Madeleine Auvrey

Artist's concept of Madeleine Auvrey

Arrived: July 30, 1671

Age at arrival: 19

Births: 11 / 9 surviving

Widowed: once

Age at death: 82

Although the king’s program endured two more years, 1671 was the seventh and final year that women who arrived among the 768 Filles du Roi would unknowingly play roles in the matriarchy of our Côté family tree. Marie-Madeleine Auvray was 15th among those to whom we are indebted.

She was born in 1652 in Rouen, Normandy to Antoine Auvray and Marie LeNormand. After her father’s death, Madeleine must have been seen by her parish as a suitable participant and recommended for King Louis XIV’s program to travel to New France. There was no mistaking the hope that she would consider marriage to a French subject in Québec, and in so doing she would be helping the colony’s survival. But she would be free to marry as she wished, and that was a privilege, say historians, that she might never have had in France. Like others, she must have viewed the royal offer as a rare opportunity and prepared to leave.

Living in Rouen gave Madeleine an advantage of convenience — the departure port of Dieppe was only 65 kilometres away. She collected her official disbursement, and along with at least 90 others she boarded Le Prince Maurice heading west across the vast Atlantic. The personal goods constituting her dowry, she estimated, were worth 300 livres. There may have been more than 90 hopeful Filles du Roi aboard her ship, but researchers were never able to determine how many perished in each of the voyages.

Arriving in Québec City in mid-summer, she and many of her young, fellow Filles must have surely thought they had come to a beautiful land. Some may even have overlooked what they’d been told about Canadian winters. Regardless, their feelings must have included some optimism and a sense of freedom in starting their new lives. In Marie-Madeleine's case, it would have been a good omen.

Nicolas Matte was likely a handsome and ambitious young French settler to Canada. He had been baptized in France on December 4, 1636 in Sainte-Geneviève-en-Bray, Normandy, the son of Charles Matte and Barbe Horace (or Harache). At some point before he left France, his family had relocated to the parish of Saint-Cyr near the coastal port city of La Rochelle.

No record appears to exist of his voyage from France, but Nicolas was on the soil of "New France" sometime before the census of 1666 since he appears there among a total colonial population of just 3,215. His location was noted as Notre-Dame-des-Anges, Charlesbourg, in what would become Québec. In 1670 on September 5, he leased a plot of cultivated land of five arpents and a cabin at Domboug (Neuville) from a miller, Pierre Lafine, for a period of three years. It’s easy to imagine that he might have been preparing for marriage.

On October 12 and barely two months after her arrival, 19-year-old Madeleine Auvray and 34-year-old Nicolas Matte had met, fallen in love, and agreed that they should spend their lives together with a common purpose. They married at Notre-Dame de Québec, receiving the king’s gift of 50 livres in kind. Unable to read or write, she could not sign the marriage contract drawn two days previously by notary Romain Becquet, but Nicolas could, apparently, since his signature appears on the archived document.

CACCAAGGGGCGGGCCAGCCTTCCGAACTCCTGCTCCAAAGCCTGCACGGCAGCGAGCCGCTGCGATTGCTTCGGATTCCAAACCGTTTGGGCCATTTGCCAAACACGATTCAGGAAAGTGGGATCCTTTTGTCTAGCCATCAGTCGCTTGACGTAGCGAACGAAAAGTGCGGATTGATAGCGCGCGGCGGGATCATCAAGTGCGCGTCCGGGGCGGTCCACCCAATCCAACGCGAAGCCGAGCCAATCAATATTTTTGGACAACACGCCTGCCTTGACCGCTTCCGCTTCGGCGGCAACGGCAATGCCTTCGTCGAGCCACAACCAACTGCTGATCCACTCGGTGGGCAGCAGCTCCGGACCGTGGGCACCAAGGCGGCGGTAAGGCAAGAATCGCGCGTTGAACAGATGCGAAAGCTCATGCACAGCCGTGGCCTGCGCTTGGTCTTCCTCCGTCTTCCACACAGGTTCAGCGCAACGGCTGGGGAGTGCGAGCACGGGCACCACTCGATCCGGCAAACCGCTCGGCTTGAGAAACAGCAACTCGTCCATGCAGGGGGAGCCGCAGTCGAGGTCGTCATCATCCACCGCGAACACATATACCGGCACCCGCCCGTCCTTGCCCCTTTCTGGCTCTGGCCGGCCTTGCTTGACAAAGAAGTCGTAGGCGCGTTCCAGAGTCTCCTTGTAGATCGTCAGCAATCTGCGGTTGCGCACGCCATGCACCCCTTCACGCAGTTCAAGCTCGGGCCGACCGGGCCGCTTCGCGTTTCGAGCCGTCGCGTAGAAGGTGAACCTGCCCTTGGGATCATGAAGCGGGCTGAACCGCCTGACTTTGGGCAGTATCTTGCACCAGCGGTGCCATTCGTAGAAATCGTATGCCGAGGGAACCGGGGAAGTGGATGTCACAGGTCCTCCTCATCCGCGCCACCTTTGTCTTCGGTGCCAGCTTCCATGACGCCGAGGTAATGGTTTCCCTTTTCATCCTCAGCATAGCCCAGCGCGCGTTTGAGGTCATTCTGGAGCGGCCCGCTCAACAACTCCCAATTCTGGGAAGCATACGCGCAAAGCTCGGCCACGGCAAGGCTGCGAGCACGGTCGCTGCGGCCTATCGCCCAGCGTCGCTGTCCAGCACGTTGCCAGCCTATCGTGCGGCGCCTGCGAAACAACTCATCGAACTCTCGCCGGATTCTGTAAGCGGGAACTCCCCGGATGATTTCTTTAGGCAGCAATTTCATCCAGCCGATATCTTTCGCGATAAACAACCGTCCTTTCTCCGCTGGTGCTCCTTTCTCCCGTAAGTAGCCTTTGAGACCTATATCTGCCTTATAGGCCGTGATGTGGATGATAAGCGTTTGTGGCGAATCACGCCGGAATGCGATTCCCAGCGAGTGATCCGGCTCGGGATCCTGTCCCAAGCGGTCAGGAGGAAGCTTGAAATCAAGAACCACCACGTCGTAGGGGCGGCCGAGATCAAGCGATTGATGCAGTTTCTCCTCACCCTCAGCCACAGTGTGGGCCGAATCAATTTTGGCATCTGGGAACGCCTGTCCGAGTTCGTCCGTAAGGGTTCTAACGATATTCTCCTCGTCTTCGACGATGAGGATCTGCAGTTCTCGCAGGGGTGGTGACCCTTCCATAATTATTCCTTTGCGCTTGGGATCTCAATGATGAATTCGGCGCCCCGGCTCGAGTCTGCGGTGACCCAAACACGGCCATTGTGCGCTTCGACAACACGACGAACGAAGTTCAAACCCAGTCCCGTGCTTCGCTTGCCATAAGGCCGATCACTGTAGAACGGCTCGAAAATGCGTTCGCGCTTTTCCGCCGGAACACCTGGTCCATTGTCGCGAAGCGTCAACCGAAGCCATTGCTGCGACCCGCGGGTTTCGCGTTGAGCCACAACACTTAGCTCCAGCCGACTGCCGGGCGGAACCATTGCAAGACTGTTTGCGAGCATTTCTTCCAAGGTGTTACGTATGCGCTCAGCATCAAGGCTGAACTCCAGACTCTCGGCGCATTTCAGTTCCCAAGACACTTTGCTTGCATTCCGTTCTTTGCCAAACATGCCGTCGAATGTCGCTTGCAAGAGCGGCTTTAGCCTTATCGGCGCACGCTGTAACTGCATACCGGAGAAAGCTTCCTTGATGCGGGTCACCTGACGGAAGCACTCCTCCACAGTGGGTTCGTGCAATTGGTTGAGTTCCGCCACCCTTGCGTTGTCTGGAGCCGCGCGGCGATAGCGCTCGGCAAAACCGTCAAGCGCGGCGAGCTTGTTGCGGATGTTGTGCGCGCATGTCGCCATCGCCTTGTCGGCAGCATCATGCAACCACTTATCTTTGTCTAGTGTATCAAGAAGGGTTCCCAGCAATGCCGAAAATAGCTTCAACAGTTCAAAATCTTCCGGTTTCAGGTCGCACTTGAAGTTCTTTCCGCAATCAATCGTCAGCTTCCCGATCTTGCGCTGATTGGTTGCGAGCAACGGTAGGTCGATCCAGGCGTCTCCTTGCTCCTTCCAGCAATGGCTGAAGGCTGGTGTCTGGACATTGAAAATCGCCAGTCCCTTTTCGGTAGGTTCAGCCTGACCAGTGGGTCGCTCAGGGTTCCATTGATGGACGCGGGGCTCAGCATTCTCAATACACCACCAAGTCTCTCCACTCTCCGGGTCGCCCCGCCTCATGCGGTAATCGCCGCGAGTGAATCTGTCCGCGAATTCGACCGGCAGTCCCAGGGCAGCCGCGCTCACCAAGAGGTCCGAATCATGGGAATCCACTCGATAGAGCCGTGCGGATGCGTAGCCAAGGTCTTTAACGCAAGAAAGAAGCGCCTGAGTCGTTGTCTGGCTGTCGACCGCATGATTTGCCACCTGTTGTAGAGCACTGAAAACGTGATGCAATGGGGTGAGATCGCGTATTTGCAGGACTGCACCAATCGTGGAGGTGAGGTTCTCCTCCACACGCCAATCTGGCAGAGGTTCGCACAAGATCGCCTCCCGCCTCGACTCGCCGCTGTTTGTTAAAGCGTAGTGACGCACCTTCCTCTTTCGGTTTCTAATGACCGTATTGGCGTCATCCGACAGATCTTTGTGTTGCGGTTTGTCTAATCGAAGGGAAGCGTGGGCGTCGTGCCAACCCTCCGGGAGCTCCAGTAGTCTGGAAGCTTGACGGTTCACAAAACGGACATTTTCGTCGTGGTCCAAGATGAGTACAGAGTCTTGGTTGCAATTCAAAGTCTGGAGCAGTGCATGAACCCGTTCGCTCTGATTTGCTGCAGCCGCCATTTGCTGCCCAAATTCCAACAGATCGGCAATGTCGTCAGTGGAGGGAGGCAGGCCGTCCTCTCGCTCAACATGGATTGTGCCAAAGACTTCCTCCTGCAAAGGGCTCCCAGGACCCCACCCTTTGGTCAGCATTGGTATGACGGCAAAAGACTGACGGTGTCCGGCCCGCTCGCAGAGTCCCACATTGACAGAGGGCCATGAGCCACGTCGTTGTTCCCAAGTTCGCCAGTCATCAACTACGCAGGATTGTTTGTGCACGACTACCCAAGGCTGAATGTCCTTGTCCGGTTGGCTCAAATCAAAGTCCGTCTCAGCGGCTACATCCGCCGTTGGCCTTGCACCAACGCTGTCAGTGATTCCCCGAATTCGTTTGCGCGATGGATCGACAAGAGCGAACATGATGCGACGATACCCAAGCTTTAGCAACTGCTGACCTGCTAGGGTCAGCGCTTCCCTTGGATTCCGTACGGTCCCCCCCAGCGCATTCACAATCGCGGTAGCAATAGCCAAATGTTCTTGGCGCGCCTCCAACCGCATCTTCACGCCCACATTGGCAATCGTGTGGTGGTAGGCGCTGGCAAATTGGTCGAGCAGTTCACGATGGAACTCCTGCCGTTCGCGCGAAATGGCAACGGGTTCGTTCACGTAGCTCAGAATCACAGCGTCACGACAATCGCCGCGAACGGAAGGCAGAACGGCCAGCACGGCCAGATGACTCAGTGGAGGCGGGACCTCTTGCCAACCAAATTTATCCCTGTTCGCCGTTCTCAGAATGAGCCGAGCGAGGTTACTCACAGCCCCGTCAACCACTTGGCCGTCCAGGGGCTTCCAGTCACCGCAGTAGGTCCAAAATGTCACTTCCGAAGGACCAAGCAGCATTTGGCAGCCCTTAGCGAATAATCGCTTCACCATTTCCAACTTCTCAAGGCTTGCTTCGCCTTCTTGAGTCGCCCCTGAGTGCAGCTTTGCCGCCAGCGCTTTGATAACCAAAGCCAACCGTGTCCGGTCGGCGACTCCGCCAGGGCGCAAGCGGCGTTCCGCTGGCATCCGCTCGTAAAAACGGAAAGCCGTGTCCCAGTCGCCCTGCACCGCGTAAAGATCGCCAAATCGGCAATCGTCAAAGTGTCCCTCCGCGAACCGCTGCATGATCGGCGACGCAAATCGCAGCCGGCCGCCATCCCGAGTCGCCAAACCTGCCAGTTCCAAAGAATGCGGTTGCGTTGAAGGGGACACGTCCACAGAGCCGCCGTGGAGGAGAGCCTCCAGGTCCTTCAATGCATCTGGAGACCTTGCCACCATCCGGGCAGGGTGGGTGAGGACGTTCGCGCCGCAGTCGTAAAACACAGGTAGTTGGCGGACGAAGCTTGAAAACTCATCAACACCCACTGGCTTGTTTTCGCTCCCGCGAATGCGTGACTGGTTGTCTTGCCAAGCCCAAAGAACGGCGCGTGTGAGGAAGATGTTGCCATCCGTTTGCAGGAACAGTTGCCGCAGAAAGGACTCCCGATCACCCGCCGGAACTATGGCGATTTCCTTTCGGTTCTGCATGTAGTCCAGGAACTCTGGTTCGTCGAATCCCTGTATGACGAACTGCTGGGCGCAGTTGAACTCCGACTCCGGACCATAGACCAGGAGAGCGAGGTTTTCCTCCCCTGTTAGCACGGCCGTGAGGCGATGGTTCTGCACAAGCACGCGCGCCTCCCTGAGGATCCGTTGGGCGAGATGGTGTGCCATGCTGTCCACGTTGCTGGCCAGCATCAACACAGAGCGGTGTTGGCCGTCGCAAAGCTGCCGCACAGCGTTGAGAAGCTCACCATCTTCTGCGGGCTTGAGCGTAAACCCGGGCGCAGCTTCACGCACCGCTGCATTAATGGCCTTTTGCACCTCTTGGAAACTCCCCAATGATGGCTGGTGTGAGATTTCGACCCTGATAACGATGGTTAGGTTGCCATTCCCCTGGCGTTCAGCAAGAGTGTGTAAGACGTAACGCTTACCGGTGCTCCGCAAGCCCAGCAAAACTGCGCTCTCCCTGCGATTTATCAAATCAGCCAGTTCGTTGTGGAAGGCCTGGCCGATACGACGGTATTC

Unlike many other men of the colony, Nicolas Matte seems to have been organized and prepared for his future. The new couple settled at Neuville on a land parcel that was granted by Jean-François Bourdon, Seigneur de Dombourg on May 31, 1672. It does appear that they spent their entire lives on the same property, very likely farming the land with their growing family as was commonly done by habitants. Here they raised their children and provided years of security for subsequent families who might one day take over.

It's clear that Nicolas and Madeleine were somewhat of a model couple with a sound start not afforded to others. While two of their children did not survive their youth, nine others did, and the final child, Marie-Angélique, born June 22, 1697, created another genealogical branch to Clarice Bergeron.

  • 1717   Marie-Angélique Matte

    m. Isaac-Joseph Grenier » Marie-Agathe

  • 1747   Marie-Agathe Grenier

    m. Charles Houde » Marie-Josephte

  • 1784   Marie-Josephte Houde

    m. Pierre Bibeau » François-Xavier

  • 1821   François-Xavier Bibeau

    m. Marie-Julie Croteau » Lucie-Marie

  • 1847   Lucie-Marie Bibeau

    m. Alfred Bergeron » Clarice

  • 1870   Clarice Bergeron

    m. Lazare Côté

  • 1717   Marie-Angélique Matte m. Isaac-Joseph Grenier » Marie-Agathe
  • 1747   Marie-Agathe Grenier m. Charles Houde » Marie-Josephte
  • 1784   Marie-Josephte Houde m. Pierre Bibeau » François-Xavier
  • 1821   François-Xavier Bibeau m. Marie-Julie Croteau » Lucie-Marie
  • 1847   Lucie-Marie Bibeau m. Alfred Bergeron » Clarice
  • 1870   Clarice Bergeron m. Lazare Côté
[Marie-Angélique Matte, at 20 years old, married Isaac-Joseph Garnier, a 53-year old widower who'd already had 11 children with his first wife. Five of them were older than Marie-Angélique and possibly no longer living at home. Marie-Angélique and Isaac-Joseph had two children, the first of whom would carry her notable mother's genes forward to Grandmother Clarice.]

Madeleine was widowed when Nicolas Matte died of unstated causes at age 68. While it may have been common for widowed women of the colony to remarry even in their 50s, she remained single another 30 years. She died in 1734 when she was about 82 years of age and was perhaps the longest living of all of our related Filles du Roi. Madeleine Auvray was buried at Neuville on May 7.